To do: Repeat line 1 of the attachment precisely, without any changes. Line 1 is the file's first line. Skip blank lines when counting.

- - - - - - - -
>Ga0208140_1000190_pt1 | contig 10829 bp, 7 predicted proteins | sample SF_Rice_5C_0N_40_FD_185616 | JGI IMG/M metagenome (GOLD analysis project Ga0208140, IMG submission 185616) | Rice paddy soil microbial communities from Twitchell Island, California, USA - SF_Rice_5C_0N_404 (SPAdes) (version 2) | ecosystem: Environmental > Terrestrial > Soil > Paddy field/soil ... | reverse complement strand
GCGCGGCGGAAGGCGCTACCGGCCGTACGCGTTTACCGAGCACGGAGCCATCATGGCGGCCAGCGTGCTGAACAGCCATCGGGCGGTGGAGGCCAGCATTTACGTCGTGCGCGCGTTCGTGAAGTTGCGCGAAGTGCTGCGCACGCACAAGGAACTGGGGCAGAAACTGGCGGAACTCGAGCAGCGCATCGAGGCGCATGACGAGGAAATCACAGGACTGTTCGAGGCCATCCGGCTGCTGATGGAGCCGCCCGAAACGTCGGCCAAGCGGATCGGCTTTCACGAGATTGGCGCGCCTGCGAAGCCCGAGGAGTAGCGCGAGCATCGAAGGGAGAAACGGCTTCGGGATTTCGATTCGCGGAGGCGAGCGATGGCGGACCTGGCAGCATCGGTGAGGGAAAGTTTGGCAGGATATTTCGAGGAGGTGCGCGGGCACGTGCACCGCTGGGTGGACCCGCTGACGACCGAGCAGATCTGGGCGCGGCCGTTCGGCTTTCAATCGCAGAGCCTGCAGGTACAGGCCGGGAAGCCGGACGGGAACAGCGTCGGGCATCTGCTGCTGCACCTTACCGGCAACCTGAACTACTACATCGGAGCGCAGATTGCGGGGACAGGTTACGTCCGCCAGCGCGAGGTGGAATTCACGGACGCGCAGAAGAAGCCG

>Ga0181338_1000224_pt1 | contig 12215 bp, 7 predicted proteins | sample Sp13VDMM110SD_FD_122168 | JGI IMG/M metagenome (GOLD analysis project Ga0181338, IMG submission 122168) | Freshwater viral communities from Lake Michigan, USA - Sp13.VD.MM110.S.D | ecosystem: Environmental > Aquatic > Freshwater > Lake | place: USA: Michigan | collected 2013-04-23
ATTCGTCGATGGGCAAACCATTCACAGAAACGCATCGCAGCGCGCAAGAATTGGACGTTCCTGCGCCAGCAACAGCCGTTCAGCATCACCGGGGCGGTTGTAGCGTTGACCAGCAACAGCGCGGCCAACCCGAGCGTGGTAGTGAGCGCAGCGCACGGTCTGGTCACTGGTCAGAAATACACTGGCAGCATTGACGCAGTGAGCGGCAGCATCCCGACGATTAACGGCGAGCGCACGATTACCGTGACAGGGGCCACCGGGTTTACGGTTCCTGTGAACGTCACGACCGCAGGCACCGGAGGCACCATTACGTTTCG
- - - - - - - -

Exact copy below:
>Ga0208140_1000190_pt1 | contig 10829 bp, 7 predicted proteins | sample SF_Rice_5C_0N_40_FD_185616 | JGI IMG/M metagenome (GOLD analysis project Ga0208140, IMG submission 185616) | Rice paddy soil microbial communities from Twitchell Island, California, USA - SF_Rice_5C_0N_404 (SPAdes) (version 2) | ecosystem: Environmental > Terrestrial > Soil > Paddy field/soil ... | reverse complement strand